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Are Northern Beaches Kids Failing the Healthy Eating Test?

A major study into Australian children’s nutrition has discovered that the standard of children’s diets is falling, and according to a Brookvale speech pathologist, children of all ages are being affected.


Jolin Edmondson coordinates a popular feeding clinic for fussy eaters at Kids First Children’s Services in Brookvale and says that the results of a study recently published by Deakin University are not surprising.

“The study showed that up to 90 per cent of toddlers are regularly eating processed foods that are higher in fat and sugar than national guidelines recommend.”

“It also showed that the habits that children are picking up when they are babies stay with them as they get older, meaning that if eating a biscuit instead of a banana becomes the norm, their long- term health may be impacted.”

Jolin works frequently with children who have limited diets and says that it can be difficult for parents to find practical ways to introduce more fruit and vegetables into their children’s diet as they transition from milk or formula.

“The children we often see are problem eaters and, for them, it can be a real battle to try new tastes and textures. Their busy mums and dads find mealtimes stressful too and it certainly can be a lot easier to stick with fast food options they know their child will eat.”

Jolin says that some of the foods promoted as healthy options for children are part of the problem that time-poor parents face.

“A lot of parents use food pouches as a quick and easy alternative to whole foods, but these tend to be higher in calories and sugar compared to the real fruit or vegetable. They can also be lower in fibre, which our bodies need to help us feel full. So this can lead to children eating a lot of fructose in a short period of time, which over time can lead to childhood obesity.”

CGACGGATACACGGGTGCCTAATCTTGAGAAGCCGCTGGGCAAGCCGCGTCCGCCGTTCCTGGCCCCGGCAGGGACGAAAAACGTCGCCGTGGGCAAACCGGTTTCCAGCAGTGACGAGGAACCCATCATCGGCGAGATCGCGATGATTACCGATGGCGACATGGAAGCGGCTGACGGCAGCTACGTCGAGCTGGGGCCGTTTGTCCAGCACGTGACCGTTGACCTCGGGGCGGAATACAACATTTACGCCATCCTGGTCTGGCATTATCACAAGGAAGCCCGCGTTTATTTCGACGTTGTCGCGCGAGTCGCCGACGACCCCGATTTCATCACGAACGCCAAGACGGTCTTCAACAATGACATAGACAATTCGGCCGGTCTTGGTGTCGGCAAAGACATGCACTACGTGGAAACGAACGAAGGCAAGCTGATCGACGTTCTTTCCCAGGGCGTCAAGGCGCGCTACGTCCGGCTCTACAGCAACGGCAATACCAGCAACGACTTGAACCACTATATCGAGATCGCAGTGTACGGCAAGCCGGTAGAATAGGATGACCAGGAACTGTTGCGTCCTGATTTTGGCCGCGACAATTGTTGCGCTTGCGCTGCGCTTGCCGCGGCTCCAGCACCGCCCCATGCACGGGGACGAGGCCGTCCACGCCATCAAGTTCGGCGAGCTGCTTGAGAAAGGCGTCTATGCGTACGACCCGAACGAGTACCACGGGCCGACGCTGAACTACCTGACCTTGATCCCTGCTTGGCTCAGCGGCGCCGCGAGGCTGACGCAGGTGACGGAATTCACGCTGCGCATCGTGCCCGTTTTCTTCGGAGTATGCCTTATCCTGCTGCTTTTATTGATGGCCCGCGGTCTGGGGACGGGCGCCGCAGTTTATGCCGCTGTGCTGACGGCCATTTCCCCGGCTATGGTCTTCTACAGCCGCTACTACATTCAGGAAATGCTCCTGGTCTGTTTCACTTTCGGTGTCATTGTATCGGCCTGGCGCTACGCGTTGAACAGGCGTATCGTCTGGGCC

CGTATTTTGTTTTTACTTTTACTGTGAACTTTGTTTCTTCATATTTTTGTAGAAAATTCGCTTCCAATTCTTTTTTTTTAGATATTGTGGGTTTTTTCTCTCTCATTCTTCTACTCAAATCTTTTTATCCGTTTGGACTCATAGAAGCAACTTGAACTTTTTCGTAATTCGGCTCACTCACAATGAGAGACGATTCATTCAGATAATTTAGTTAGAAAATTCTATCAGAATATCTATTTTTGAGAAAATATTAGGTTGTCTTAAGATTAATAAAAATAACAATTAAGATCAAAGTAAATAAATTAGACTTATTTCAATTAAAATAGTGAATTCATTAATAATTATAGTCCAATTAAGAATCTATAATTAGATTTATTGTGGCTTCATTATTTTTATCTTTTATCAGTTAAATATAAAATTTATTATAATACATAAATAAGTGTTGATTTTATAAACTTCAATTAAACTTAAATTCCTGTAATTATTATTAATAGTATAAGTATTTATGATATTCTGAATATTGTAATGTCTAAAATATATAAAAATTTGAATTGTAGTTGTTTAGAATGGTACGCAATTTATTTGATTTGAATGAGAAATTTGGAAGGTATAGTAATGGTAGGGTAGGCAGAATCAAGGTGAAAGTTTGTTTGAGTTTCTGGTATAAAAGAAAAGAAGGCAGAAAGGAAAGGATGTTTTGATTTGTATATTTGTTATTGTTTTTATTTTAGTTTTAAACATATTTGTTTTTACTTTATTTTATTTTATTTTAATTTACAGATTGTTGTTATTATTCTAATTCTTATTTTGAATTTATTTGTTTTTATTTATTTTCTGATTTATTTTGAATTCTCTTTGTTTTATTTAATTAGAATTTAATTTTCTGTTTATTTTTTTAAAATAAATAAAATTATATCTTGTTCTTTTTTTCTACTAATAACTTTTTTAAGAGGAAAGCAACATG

Jolin says that parents often add store bought cartons of pureed fruit to their children’s lunchboxes in the hope that they are boosting their child’s nutritional intake during the day.

“Purees are sweet and easy to eat, so it’s not surprising that children love them. It’s understandable that mums and dads want to make sure that their child is not going hungry and that money spent on food is not being wasted.”

“But purees can really limit children’s opportunities to develop their eating skills and awareness and knowledge about food.”

“Food that has been processed doesn’t allow children to develop their oral motor skills sufficiently because when they consume a food pouch, they suck instead of chewing.”

“We know that many children who regularly consume food pouches can become picky with their food later on because they haven’t had as much opportunity to try different textures and to interact with the food they’re eating.”

Jolin advises parents to give their children the chance to explore new foods so that they can get used to new tastes and textures.

“Just as children need lots of practice in order to learn to walk and talk, they also need to be exposed to new foods over and over again so that they can practice their eating skills.”

“Practice makes perfect, and it’s worth taking the extra time to give children the chance to see, smell, touch and taste whole foods when they are little so that their chances of becoming fussy eaters are reduced.”

Author: NBMs

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